The teenage years are a difficult time for most adolescents even if they live in a stable and supportive home environment. Not only are teens dealing with the physical changes that entail growing up, but they’re also dealing with many emotional stressors as well. It can be hard for teens to navigate the changing social landscape at school and within their peer group. They may also wrestle with fundamental questions about their core identity, and how their decisions in high school can affect what they will do once they leave the nest. Add in any instability at home or in their personal lives, and teens can quickly become stressed and overwhelmed.
Negative stress not only adversely affects a person’s physical health, but it can also impact someone’s mental health, too. For teens, the tumultuous years between 12 and the early twenties can be incredibly stressful. In teenagers with genetic predispositions or other vulnerabilities to mental health disorders, they can experience a deterioration in their mental health from stress and worry. The impact of stress on mental health is true for adults and people of all ages, genders, and demographics.
Just how prevalent are mental health issues in U.S. teens, and what are the consequences of ignoring poor mental health in the adolescent years? Today’s article will explore the facts and statistics on adolescent mental health, and how parents and guardians can get their teenager the help they need.
What are the most common mental health issues in U.S. teens?
Having a mental health disorder is not a character flaw, a moral failing, or even a choice. Mental health disorders arise because of a unique combination of genetic vulnerabilities, temperament, and environmental stress. Mental health disorder rates occur at similar levels around the globe, in all cultures, and socioeconomic levels. But teens are especially vulnerable to experiencing a mental health disorder because of the stress that is so prevalent in the teen years, and unfortunately, mental illness symptoms can be mistaken for adolescent angst.
Teenagers often don’t realize that what they are feeling and experiencing isn’t a “normal” part of growing up, and it’s up to parents and guardians to recognize mental health symptoms in their teen and get them help for their disorder.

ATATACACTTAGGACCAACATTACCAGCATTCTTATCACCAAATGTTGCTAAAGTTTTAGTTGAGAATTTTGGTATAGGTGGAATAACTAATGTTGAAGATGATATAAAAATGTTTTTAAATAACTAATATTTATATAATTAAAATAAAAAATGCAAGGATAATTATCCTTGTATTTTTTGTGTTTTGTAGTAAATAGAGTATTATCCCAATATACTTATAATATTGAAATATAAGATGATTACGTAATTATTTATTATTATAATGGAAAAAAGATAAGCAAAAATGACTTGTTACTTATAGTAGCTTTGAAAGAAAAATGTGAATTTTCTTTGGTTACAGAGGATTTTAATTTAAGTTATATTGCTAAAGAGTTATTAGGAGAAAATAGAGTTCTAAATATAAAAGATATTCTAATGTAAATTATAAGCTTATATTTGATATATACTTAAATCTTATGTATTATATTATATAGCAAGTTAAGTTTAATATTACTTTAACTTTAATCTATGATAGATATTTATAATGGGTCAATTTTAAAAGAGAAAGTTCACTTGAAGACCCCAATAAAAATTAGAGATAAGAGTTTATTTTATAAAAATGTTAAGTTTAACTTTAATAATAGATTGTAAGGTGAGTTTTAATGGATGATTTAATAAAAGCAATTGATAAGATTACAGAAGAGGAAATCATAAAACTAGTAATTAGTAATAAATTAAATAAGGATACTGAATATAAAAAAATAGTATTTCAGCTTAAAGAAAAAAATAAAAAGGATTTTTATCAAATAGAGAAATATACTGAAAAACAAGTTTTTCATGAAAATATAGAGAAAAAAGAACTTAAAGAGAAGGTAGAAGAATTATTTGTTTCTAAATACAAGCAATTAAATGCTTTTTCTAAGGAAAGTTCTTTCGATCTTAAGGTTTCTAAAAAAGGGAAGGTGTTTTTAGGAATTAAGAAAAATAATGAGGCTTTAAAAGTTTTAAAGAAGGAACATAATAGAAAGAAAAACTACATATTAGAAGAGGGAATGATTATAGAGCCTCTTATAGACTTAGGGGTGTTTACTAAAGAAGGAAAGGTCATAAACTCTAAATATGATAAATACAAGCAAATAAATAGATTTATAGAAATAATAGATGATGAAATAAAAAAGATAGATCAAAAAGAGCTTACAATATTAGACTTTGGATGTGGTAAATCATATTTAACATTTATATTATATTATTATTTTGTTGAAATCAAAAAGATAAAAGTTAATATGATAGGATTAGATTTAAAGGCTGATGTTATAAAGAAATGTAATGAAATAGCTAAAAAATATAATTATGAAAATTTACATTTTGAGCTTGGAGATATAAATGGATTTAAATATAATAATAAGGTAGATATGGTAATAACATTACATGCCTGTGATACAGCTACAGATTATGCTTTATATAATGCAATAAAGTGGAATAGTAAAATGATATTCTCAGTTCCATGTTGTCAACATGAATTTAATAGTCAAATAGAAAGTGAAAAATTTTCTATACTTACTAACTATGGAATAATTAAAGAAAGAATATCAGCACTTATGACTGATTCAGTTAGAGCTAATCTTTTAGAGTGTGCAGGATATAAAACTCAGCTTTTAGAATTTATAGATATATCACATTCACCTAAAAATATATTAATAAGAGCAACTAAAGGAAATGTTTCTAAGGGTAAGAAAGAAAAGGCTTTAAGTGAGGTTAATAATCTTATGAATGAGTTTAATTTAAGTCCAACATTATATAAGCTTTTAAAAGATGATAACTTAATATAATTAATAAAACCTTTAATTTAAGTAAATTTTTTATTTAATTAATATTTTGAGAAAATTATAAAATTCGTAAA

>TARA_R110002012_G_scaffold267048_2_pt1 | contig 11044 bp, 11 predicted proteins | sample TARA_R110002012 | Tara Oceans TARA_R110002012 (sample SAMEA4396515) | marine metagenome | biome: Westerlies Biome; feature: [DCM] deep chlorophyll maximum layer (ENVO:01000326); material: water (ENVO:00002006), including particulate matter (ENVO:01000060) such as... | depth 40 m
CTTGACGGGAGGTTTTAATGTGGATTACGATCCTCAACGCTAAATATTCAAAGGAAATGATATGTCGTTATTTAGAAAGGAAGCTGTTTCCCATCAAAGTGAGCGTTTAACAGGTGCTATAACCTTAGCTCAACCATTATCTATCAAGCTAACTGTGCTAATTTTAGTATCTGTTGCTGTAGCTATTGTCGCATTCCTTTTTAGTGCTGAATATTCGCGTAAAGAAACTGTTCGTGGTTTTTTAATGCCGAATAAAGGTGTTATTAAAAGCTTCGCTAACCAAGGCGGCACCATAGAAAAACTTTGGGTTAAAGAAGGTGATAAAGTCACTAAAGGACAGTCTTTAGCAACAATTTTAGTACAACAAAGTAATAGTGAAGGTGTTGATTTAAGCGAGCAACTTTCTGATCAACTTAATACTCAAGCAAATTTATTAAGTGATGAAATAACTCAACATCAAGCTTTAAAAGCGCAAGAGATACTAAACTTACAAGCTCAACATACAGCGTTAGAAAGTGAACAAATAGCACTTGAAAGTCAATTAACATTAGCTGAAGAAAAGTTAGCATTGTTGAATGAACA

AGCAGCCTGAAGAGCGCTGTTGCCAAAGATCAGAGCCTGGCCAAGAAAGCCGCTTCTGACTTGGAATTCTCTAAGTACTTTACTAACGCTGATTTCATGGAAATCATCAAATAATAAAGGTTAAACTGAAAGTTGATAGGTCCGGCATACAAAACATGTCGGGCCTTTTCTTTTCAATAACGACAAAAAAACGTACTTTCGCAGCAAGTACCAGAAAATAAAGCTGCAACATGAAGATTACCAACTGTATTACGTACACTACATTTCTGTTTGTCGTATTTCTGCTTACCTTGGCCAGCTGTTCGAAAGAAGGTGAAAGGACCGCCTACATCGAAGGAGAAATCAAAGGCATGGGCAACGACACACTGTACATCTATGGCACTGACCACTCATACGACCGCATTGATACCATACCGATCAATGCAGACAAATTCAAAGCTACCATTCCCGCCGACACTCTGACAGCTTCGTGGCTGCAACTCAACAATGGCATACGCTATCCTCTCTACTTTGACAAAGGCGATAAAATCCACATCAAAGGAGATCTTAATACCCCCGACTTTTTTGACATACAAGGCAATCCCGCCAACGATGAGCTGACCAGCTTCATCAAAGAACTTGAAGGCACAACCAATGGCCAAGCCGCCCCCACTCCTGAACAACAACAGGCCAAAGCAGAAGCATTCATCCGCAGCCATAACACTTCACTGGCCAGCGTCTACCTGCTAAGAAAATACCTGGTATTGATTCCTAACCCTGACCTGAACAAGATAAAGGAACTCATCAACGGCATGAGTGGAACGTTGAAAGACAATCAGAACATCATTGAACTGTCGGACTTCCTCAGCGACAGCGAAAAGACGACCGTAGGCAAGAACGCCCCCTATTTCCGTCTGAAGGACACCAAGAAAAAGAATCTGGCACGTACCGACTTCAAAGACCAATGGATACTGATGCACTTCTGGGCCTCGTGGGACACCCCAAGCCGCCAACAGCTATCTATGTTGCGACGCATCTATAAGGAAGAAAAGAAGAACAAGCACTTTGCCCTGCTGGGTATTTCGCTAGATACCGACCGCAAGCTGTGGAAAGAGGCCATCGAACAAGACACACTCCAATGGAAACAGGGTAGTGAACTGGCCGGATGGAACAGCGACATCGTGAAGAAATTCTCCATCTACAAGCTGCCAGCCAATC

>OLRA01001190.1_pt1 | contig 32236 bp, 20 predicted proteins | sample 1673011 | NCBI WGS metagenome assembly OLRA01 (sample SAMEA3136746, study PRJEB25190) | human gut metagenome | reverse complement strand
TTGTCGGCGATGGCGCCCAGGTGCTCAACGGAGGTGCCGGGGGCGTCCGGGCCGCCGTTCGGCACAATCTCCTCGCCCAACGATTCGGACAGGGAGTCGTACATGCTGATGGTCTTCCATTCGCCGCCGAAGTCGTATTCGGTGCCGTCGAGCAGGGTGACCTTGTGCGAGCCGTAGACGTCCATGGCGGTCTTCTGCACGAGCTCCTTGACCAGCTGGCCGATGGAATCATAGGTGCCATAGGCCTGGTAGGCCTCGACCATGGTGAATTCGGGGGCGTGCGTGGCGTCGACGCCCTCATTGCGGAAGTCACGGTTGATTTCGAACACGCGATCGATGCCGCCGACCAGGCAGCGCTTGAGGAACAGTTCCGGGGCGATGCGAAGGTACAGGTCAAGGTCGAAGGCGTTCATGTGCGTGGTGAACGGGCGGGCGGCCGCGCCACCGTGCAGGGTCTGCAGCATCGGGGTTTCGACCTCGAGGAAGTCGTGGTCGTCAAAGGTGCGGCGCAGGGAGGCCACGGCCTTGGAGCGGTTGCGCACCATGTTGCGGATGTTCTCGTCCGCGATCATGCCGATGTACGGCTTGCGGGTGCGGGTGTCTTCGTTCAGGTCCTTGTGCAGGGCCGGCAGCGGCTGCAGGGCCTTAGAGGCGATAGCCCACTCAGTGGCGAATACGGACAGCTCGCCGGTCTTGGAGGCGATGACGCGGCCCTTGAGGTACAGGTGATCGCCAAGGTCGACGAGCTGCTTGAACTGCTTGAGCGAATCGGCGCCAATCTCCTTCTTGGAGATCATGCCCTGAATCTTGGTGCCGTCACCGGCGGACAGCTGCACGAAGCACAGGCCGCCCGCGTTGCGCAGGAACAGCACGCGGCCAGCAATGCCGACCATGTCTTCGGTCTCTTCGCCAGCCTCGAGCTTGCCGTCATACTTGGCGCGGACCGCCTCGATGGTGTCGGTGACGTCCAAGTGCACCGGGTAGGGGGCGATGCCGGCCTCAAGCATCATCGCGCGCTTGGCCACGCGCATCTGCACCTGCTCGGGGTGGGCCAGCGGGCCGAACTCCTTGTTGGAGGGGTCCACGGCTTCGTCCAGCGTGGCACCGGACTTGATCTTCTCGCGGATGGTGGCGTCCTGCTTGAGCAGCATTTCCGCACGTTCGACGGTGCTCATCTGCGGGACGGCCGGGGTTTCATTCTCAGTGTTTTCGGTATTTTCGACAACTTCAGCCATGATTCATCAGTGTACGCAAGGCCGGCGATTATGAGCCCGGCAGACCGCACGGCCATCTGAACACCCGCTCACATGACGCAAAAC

A staggering one in four, or 20%, of U.S. teens have a mental health disorder. School, working a first-time job, and socializing is difficult for teens who do not have mental health issues, but for those that do, these normal parts of growing up can be incredibly difficult. When teens suffer from an untreated mental health issue, not being able to navigate the teen years safely can set them up for significant difficulties as young adults. Leaving mental health issues untreated can make each subsequent episode more intense and harder to treat. Some mental health disorders can also put teens in danger of hurting themselves or of being hurt by others. In 2016, the CDC reported that teenage suicide rates soared 70% between the years 2006 to 2016. The group at highest risk of attempting suicide are young white men between the ages of 14 and 21.
Also, untreated mental health symptoms can be so severe that teens may turn to drugs or alcohol to cope with the symptoms. The most common mental health disorders among teens in the U.S. are:
- Anxiety disorders, with 32% of teens aged 13 to 18 affected.
- Depression, occurring in 13% of 13 to 17-year-olds.
- Eating disorders, occurring in 3% of teens aged 13 to 18.
Teens who experience an untreated mental health disorder are at high risk of turning to drugs or alcohol to cope with their symptoms. Studies have found that 29% of teens who abuse drugs or alcohol did so after they experienced a major depressive episode, while 14.5% of teens who abused drugs or alcohol did not have depression.
What are the signs and symptoms of mental health issues in teens?
If a parent or a guardian observes the following symptoms in their teen, it could indicate that they are suffering from a serious mental health issue or drug abuse.
- Significant changes in sleeping habits, including excessive sleeping or an inability to sleep.
- Loss of self-esteem and confidence.
- Abandoning their interests in their favorite activities.
- A sudden decline in schoolwork.
- Unexplained anger, irritability, and social withdrawal and isolation from the family.
- Changes in weight and eating habits.
- Changes in personality that are out of character.
- A sudden and swift change in their peer group.
Children with a family history of mental illness and children who witness trauma or experience abuse and instability at home or school are at risk of developing a mental health disorder as a teen. It’s critical that sudden changes in behavior and a decline in schoolwork are not simply dismissed and chalked up to “teenage moodiness.” Early treatment will significantly reduce the impact a mental health disorder can have on a teenager’s life and the lives of their family members.
The facilities at Mission Harbor are staffed with trained experts to best assist patients with their mental health issues. We are capable of dealing with any and all cases with a licensed staff, equipment, and approved techniques. Our mission is to help those who want to help themselves, and we support your decision in seeking help.
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